Credit: ABC

Tracee Ellis Ross just might have another hit show on her hands. The “Girlfriends” alum is set to co-star in the new ABC series “Black-ish,” which also stars Anthony Anderson and Laurence Fishburne.

Ross and Anderson play a successful married couple—he’s an advertising executive and she’s a surgeon—with four kids in a posh, mostly white L.A. neighborhood. The series will follow the family through their specific journey of living the American dream.

A “Black-ish” screening was held Sept. 6 in a VIP room of rapper Jay Z’s popular 40-40 nightclub in Manhattan. A select group of journalists watched the first episode along with Ross, who arrived in a stylish white Top Shop pants suit with a bold red lip and her signature curly hair.

The first episode introduces the audience to the family at the center of the show. The husband and wife, Andre and Rainbow, raise their four children in a modern suburban way, with the occasional grunts and one-liners from Andre’s more militant father, played by Fishburne.

When Andre and Rainbow’s oldest son announces his desire to have a bar mitzvah for his 13th birthday, Andre realizes that he has failed on some level with teaching his son about what it means to be Black. After a hilarious attempt at an “African” rites of passage ceremony, Andre eventually settles on throwing his son a “bro mitzvah,” complete with graffiti banners and old-school Adidas track suits.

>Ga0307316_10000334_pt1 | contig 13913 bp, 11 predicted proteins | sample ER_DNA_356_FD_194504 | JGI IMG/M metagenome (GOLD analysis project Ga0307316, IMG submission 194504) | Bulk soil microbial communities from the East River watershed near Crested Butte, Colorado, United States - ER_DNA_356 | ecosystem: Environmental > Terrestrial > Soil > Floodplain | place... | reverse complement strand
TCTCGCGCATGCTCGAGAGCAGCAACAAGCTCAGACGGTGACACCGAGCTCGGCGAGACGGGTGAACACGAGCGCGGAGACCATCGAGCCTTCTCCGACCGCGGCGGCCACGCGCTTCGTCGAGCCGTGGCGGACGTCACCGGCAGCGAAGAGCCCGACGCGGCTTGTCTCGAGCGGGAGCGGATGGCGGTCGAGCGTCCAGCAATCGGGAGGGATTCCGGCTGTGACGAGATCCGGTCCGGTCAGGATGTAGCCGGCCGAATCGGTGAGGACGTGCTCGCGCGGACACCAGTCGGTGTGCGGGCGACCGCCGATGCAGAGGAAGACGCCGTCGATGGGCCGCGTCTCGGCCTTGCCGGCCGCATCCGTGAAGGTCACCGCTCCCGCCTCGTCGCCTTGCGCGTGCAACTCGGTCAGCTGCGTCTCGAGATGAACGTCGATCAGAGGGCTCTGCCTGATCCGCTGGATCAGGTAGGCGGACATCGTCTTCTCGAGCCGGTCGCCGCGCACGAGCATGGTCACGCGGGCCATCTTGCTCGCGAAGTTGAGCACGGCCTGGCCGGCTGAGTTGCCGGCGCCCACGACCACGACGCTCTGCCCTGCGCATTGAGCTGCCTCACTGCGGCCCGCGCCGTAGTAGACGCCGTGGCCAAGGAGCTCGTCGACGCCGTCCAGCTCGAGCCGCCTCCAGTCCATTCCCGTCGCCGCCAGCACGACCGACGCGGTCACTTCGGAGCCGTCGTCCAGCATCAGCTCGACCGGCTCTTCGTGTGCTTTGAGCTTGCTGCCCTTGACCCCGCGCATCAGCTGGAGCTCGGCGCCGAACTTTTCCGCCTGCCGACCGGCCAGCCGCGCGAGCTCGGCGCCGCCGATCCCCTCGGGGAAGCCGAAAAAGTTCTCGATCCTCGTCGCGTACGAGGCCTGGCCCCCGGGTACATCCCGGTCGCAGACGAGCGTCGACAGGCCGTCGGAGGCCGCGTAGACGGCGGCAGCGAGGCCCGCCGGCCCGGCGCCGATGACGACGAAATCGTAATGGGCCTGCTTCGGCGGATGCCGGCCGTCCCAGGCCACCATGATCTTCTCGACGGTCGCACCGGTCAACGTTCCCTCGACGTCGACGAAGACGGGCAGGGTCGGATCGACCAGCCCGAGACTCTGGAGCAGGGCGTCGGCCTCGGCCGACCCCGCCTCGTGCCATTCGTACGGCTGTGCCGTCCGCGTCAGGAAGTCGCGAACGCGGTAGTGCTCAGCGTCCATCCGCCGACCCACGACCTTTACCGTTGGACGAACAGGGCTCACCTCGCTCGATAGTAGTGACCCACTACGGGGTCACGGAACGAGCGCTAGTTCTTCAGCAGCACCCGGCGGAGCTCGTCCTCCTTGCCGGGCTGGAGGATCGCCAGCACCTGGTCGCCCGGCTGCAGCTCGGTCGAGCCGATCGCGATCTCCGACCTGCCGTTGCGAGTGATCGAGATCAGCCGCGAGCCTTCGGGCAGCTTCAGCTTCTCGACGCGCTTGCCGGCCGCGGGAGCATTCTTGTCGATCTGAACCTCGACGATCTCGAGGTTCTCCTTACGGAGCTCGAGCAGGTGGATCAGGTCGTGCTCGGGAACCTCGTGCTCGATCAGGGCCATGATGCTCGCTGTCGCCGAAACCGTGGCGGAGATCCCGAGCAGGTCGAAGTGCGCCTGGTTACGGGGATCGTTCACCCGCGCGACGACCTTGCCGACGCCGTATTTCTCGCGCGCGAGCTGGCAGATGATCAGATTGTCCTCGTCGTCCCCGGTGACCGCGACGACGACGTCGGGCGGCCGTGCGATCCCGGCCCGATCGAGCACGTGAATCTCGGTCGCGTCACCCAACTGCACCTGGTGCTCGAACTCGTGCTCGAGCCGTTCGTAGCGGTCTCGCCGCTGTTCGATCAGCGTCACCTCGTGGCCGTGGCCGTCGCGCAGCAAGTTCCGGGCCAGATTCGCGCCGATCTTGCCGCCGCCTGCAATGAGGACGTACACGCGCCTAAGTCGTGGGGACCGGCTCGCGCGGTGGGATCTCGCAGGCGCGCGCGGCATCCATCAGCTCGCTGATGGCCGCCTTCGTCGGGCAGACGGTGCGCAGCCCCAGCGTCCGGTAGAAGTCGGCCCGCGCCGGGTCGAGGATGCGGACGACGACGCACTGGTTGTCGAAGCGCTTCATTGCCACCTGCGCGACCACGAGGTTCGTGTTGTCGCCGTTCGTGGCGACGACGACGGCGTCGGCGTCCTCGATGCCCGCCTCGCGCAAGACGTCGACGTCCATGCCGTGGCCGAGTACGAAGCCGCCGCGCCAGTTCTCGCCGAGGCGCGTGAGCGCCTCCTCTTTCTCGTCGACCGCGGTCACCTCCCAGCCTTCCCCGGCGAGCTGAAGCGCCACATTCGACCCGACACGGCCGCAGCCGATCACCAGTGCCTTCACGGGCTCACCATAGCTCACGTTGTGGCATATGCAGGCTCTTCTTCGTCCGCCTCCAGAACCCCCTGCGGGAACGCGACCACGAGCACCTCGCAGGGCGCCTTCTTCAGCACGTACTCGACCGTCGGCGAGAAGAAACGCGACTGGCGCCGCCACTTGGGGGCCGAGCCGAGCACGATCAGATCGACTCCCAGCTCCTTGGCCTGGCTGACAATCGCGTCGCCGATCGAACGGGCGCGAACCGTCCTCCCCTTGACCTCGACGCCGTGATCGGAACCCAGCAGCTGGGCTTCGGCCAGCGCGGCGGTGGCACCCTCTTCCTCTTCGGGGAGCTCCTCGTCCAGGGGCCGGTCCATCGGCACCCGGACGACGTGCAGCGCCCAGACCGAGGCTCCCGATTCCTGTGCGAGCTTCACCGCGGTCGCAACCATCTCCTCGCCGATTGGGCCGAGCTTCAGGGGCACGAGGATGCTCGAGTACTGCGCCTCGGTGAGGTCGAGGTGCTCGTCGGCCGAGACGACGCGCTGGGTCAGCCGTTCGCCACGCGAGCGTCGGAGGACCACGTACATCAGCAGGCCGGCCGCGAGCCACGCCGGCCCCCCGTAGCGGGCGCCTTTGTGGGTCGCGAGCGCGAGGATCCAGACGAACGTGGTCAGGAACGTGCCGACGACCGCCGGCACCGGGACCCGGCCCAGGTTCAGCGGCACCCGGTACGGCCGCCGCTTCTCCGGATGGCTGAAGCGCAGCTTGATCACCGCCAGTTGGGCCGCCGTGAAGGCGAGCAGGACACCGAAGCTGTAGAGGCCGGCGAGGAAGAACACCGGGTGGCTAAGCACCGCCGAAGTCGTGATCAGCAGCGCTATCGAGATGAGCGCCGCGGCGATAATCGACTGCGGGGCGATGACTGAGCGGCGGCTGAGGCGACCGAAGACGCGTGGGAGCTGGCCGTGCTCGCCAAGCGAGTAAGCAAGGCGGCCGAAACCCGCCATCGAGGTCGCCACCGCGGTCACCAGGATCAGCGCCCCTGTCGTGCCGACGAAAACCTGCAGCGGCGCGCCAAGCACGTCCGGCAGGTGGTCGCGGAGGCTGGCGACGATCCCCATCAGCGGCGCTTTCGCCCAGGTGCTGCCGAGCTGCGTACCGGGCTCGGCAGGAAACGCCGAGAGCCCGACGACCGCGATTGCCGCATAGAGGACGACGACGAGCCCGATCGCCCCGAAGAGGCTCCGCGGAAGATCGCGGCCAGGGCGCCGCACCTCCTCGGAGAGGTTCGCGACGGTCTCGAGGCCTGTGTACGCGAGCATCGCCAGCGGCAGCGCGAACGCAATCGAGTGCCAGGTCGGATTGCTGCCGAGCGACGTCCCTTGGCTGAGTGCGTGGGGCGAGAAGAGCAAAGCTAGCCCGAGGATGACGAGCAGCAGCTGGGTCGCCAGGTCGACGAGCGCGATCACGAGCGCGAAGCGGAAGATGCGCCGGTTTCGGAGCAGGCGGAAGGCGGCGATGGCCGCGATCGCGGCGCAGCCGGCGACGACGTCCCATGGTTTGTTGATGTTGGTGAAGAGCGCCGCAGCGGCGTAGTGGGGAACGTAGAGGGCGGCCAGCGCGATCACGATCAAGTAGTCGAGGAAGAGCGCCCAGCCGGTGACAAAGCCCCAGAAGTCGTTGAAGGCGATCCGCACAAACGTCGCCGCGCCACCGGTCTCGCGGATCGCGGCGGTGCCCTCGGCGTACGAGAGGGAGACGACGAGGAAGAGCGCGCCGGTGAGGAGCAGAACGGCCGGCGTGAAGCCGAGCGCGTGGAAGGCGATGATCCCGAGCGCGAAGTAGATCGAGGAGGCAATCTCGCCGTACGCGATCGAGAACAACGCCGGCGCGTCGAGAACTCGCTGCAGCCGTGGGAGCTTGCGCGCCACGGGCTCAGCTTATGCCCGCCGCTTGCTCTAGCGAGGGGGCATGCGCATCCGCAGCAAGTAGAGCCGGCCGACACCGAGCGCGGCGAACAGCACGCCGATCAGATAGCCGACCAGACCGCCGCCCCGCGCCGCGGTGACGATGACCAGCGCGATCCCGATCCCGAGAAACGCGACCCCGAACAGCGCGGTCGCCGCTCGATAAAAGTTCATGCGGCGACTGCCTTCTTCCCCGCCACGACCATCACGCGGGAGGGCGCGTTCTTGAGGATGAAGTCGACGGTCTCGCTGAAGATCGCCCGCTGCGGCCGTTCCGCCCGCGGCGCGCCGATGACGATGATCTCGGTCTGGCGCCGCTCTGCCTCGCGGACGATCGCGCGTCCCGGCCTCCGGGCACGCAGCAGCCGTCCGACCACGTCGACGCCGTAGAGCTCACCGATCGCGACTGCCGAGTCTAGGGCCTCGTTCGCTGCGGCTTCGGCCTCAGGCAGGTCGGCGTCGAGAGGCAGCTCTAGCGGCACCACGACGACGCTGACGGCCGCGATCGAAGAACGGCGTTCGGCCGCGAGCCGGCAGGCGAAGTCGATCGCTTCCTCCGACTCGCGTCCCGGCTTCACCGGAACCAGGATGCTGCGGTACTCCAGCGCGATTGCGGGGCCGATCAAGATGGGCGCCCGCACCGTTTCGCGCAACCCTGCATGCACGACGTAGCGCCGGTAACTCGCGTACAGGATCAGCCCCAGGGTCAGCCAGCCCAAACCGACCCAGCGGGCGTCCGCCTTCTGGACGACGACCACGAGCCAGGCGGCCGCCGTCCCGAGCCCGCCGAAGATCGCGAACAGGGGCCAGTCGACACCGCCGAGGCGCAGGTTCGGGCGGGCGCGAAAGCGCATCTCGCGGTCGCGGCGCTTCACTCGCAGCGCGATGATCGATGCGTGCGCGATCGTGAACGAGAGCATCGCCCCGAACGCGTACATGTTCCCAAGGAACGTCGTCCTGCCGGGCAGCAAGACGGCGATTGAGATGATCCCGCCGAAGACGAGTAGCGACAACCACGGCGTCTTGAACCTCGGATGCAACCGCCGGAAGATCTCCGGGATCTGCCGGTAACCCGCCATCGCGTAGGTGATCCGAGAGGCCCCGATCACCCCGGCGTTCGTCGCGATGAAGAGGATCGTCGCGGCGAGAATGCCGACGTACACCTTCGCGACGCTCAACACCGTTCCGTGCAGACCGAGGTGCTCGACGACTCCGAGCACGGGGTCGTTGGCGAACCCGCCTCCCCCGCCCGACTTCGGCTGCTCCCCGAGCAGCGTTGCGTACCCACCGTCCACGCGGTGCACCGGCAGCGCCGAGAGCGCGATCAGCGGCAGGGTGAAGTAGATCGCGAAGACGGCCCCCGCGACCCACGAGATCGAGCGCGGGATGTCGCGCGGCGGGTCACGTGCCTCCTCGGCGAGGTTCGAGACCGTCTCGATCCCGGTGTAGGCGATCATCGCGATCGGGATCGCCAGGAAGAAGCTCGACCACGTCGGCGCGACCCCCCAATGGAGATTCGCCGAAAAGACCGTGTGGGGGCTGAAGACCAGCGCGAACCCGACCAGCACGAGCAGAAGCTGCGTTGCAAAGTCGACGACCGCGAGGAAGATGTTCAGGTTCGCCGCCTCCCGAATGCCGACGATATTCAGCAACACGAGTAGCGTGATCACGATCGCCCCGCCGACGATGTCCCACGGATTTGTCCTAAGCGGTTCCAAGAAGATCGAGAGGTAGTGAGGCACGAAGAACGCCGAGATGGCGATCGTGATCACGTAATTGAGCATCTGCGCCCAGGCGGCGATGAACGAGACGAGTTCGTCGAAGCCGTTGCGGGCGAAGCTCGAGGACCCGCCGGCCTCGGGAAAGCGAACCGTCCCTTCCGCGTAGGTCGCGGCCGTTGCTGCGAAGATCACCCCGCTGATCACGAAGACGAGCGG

The storylines are realistic—mostly because they come from Anthony Anderson’s and co-creator/head writer Kenya Barris’ lives. Likewise, the writing is skillful and the actors are genuinely funny. The small crowd at the screening erupted into laughter numerous times during the half-hour show.

After the screening, Ross was interviewed by Internet star Franchesa Ramsey, also known as “Chescaleigh.” “It’s a show about a Black family dealing with their ‘ish.’ It’s an opportunity to see that the ‘ish’ for all of us is the same,” said Ross in response to a question about the title of the show.

As far as what Ross hopes audiences take away from the show, she is realistic. “I think the main thing is that this is a comedy. We are not trying to change lives or, like, fix slavery. We’re just trying to make people laugh,” she explained. “But also, we rarely get to see ourselves represented in a way that is identifiable for everybody. We’re not shying away from the issues we deal with specifically as people of color, and yet everybody can identify with the things we are dealing with on the show.”

“Black-ish” premieres on ABC Sept. 24 at 9:30 p.m.